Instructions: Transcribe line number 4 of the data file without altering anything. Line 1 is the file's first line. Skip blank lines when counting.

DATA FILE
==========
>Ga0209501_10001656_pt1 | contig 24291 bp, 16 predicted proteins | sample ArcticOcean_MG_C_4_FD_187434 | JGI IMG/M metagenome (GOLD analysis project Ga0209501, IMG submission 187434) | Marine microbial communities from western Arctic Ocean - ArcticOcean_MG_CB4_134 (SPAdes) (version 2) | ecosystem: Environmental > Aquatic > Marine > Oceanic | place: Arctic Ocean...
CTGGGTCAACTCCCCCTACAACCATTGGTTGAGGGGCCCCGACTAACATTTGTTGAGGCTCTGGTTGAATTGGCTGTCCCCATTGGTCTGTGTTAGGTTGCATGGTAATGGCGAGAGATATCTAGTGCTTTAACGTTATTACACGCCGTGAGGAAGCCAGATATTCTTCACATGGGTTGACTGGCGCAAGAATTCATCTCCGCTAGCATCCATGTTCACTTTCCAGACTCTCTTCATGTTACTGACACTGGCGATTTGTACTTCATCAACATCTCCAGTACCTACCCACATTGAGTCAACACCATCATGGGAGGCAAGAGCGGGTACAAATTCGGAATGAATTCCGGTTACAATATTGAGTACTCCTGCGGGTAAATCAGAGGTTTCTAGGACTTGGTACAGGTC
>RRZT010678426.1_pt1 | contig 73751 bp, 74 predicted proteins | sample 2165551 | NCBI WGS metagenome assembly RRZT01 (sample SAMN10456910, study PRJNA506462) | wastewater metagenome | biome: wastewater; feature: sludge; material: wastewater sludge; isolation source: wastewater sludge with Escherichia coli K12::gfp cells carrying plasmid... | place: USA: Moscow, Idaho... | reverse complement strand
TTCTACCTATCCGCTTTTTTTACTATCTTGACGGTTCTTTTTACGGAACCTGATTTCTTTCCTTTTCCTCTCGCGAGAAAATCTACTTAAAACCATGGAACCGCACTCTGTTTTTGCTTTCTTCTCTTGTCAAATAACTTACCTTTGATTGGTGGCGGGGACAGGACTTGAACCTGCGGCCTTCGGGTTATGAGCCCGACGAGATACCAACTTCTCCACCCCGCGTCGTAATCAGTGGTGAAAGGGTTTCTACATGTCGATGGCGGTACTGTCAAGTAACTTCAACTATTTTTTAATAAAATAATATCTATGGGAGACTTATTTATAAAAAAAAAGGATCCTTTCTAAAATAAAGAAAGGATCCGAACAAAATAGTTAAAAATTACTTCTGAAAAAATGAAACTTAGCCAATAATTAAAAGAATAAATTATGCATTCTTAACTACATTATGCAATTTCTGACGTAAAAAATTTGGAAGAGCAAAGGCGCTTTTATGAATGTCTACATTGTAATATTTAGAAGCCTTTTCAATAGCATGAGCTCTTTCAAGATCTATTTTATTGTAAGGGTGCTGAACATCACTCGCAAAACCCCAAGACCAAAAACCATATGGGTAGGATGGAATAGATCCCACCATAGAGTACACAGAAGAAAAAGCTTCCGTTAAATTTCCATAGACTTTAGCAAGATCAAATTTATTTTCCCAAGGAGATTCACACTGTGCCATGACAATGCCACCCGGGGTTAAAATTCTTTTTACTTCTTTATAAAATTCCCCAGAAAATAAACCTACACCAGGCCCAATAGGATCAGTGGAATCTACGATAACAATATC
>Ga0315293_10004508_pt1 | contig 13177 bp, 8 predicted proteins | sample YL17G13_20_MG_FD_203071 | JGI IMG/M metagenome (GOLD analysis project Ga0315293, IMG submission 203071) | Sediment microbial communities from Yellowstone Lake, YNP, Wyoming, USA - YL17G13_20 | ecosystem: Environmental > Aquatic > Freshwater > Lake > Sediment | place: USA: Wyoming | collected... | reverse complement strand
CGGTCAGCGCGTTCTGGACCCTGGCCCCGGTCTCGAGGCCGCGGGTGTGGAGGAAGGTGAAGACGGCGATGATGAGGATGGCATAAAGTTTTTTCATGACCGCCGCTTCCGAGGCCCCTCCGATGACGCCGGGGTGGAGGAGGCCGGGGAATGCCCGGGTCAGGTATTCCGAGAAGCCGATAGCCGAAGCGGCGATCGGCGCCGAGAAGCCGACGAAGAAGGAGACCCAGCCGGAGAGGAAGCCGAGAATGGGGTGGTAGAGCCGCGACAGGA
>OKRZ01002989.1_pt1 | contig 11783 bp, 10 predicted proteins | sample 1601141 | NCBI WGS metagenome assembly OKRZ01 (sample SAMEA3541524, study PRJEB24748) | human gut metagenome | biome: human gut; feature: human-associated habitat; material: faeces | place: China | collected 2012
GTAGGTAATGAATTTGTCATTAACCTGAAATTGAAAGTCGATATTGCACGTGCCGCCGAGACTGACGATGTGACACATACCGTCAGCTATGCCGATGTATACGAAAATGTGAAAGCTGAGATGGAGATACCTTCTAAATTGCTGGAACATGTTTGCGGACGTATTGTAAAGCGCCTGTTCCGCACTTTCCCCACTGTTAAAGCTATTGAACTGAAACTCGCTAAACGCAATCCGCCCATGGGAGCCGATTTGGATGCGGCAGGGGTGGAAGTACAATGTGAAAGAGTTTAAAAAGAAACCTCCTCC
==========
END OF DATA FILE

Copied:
TTCTACCTATCCGCTTTTTTTACTATCTTGACGGTTCTTTTTACGGAACCTGATTTCTTTCCTTTTCCTCTCGCGAGAAAATCTACTTAAAACCATGGAACCGCACTCTGTTTTTGCTTTCTTCTCTTGTCAAATAACTTACCTTTGATTGGTGGCGGGGACAGGACTTGAACCTGCGGCCTTCGGGTTATGAGCCCGACGAGATACCAACTTCTCCACCCCGCGTCGTAATCAGTGGTGAAAGGGTTTCTACATGTCGATGGCGGTACTGTCAAGTAACTTCAACTATTTTTTAATAAAATAATATCTATGGGAGACTTATTTATAAAAAAAAAGGATCCTTTCTAAAATAAAGAAAGGATCCGAACAAAATAGTTAAAAATTACTTCTGAAAAAATGAAACTTAGCCAATAATTAAAAGAATAAATTATGCATTCTTAACTACATTATGCAATTTCTGACGTAAAAAATTTGGAAGAGCAAAGGCGCTTTTATGAATGTCTACATTGTAATATTTAGAAGCCTTTTCAATAGCATGAGCTCTTTCAAGATCTATTTTATTGTAAGGGTGCTGAACATCACTCGCAAAACCCCAAGACCAAAAACCATATGGGTAGGATGGAATAGATCCCACCATAGAGTACACAGAAGAAAAAGCTTCCGTTAAATTTCCATAGACTTTAGCAAGATCAAATTTATTTTCCCAAGGAGATTCACACTGTGCCATGACAATGCCACCCGGGGTTAAAATTCTTTTTACTTCTTTATAAAATTCCCCAGAAAATAAACCTACACCAGGCCCAATAGGATCAGTGGAATCTACGATAACAATATC